TurboJPEG rocks !

Units to support the TurboJPEG library is now available in the DWScript repository, you can find the relevant files in the Libraries\GraphicsLib folder, they have been tested with Delphi 10.3 in both Win32 and Win64. The DLLs are those of the latest 2.05 version.

The TurboJPEG library (aka “libjpeg-turbo”) provides a fast implementation of the libjpeg API, but the files here target the TurboJPEG core, rather than the libjpeg compatibility layer (see its documention).
The TurboJPEG API is less rich, but quite simple to use and very convenient.

Why would you want to use TurboJPEG ?

In my particular case when experimenting with real-time image analysis from a simple webcam (with provided a flow of JPEG images), I found that I could barely keep up, and the culprit turned out to be the LibJPEG implementation used by TJPEGImage. Of course, you can speed things up by decoding at half, quarter or even eighth size, or use multi-threading, but that is not exactly satisfying.

On that particular webcam JPEG flow, TurboJPEG is 20 times faster. With a single thread. End of debate.

As a nice bonus, compared to LibJPEG, using TurboJPEG is a simple affair: if you are working with files and memory buffers, TJ.LoadImage and TJ.SaveImage are all you need.

If you are working with TBitmap, it can still be used quite directly. For instance compressing a 24/32bit TBitmap to a progressive JPEG in memory can be accomplished with:

var format := TJPF_UNKNOWN;
case aBitmap.PixelFormat of
   pf32bit : format := TJPF_BGRA;
   pf24bit : format := TJPF_BGR;
end;
if format <> TJPF_UNKNOWN then begin
   var jpeg := TJ.InitCompress;
   try
      outBuf := nil;  // buffer that will be allocated by TurboJPEG
      outSize := 0;

      // compute the size of a scanline in Bytes
      var pitch := 0; 
      if aBitmap.Height > 1 then
         pitch := IntPtr(aBitmap.ScanLine[0]) - IntPtr(aBitmap.ScanLine[1]);
      if TJ.Compress2(jpeg, aBitmap.ScanLine[aBitmap.Height-1], aBitmap.Width, pitch,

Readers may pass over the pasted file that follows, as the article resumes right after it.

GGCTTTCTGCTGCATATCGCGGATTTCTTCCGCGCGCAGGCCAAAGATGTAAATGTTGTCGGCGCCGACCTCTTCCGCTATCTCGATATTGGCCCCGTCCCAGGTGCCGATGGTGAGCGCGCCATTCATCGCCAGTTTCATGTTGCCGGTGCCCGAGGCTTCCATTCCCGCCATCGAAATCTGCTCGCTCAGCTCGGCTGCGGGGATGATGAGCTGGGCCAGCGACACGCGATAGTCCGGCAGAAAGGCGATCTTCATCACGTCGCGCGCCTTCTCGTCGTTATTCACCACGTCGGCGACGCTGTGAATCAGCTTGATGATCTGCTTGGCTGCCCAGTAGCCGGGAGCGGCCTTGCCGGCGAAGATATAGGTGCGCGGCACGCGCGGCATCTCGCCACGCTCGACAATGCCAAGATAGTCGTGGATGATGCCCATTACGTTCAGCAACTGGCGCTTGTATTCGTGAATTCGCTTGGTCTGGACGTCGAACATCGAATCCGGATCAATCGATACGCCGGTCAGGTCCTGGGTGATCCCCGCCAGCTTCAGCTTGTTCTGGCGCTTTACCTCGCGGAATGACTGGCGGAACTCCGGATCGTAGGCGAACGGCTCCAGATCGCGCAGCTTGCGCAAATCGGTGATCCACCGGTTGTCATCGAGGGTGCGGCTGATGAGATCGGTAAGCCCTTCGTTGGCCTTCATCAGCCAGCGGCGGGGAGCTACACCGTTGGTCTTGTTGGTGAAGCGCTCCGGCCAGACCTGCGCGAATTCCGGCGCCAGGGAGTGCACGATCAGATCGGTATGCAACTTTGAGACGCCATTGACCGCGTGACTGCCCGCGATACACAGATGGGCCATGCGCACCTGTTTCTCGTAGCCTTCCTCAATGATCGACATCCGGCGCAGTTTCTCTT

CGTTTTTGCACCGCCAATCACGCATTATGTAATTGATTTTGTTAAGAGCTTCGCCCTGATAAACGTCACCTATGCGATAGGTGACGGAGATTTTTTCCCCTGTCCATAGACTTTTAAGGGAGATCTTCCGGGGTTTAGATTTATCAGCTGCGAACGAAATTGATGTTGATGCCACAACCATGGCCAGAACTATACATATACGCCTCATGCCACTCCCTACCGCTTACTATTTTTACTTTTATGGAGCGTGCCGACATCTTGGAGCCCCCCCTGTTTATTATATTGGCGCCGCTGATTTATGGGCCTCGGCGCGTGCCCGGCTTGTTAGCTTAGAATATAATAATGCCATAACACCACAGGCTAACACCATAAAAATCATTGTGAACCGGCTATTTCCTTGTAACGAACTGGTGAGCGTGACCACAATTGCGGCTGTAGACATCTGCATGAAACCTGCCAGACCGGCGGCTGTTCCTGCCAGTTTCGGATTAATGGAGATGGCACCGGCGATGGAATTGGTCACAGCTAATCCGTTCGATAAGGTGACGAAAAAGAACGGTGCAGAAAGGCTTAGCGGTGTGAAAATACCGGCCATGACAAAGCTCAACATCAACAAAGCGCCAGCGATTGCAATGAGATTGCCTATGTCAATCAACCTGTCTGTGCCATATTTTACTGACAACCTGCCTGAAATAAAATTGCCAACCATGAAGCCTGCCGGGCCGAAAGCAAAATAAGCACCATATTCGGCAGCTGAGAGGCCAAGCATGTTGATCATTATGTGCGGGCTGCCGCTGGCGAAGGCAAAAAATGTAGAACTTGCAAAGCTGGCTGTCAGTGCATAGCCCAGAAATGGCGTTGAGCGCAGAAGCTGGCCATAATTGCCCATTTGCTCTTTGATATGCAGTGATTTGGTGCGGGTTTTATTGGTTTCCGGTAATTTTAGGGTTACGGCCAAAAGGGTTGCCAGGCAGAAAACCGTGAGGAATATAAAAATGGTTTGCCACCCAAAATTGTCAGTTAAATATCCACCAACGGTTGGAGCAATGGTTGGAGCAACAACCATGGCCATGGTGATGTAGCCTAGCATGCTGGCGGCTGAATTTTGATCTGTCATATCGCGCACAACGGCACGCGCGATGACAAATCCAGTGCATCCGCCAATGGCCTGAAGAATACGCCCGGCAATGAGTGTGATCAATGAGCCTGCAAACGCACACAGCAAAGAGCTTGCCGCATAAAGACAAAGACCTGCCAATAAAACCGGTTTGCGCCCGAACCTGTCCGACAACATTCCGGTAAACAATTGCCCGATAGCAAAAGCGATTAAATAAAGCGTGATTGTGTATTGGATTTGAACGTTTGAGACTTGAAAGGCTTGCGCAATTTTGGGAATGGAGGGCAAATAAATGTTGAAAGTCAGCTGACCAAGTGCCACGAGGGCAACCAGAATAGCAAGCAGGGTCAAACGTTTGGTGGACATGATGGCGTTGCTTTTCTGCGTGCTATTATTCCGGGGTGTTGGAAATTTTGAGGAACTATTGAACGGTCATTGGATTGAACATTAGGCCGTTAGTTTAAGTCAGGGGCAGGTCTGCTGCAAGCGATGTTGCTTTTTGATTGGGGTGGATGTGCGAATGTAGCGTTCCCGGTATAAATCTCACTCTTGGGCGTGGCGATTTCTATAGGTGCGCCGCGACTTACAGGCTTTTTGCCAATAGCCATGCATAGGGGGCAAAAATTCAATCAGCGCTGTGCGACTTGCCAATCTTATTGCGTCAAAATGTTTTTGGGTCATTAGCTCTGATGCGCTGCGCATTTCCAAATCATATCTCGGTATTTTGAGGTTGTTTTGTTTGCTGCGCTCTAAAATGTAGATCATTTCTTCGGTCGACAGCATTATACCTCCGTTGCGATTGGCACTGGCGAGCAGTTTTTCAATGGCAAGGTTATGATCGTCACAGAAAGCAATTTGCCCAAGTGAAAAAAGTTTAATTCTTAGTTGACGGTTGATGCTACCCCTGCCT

aBitmap.Height, format, @outBuf, @outSize,
                      TJSAMP_420, quality, TJFLAG_PROGRESSIVE or TJFLAG_BOTTOMUP) <> 0 then
         RaiseLastTurboJPEGError(jpeg);
      try
         ...do whatever you want with the JPEG data in outBuf...
      finally
         TJ.Free(outBuf); 
      end;   
   finally
      TJ.Destroy(jpeg);
   end;
end;

An interesting feature of the TurboJPEG functions that is leveraged above is the “pitch” parameter, which allows to specify the size of a ScanLine in bytes. This makes it simple to handle scanline padding, when the size of a scanline is different from Width * PixelSizeInBytes.

For decompression, use TJ.DecompressHeader2 to obtain the size of the decompressed JPEG image, size your TBitmap accordingly, and then use TJ.Decompress2 to decompress directly to it.

The TurboJPEG library can also perform a whole array of JPEG lossless transformations (90° rotations, flips, transpositions and crops). Those are performed on the DCT coefficients, so without requiring a full decompression.

Last but not least, while I did not investigate that aspect much, TurboJPEG compression performance does not come at the expense of size. It produced smaller JPEG files than TJPEGImage at the same quality setting, which hints that either arithmetic coding or a better Huffman compressor is used by default.

One thought on “TurboJPEG rocks !

  1. Thanks. I’ll probably need a 64 bit interface to libJpeg-Turbo in the near future. I already had one for 32 bits. And yes, it’s quite a significant improvement over the build in JPEG support.

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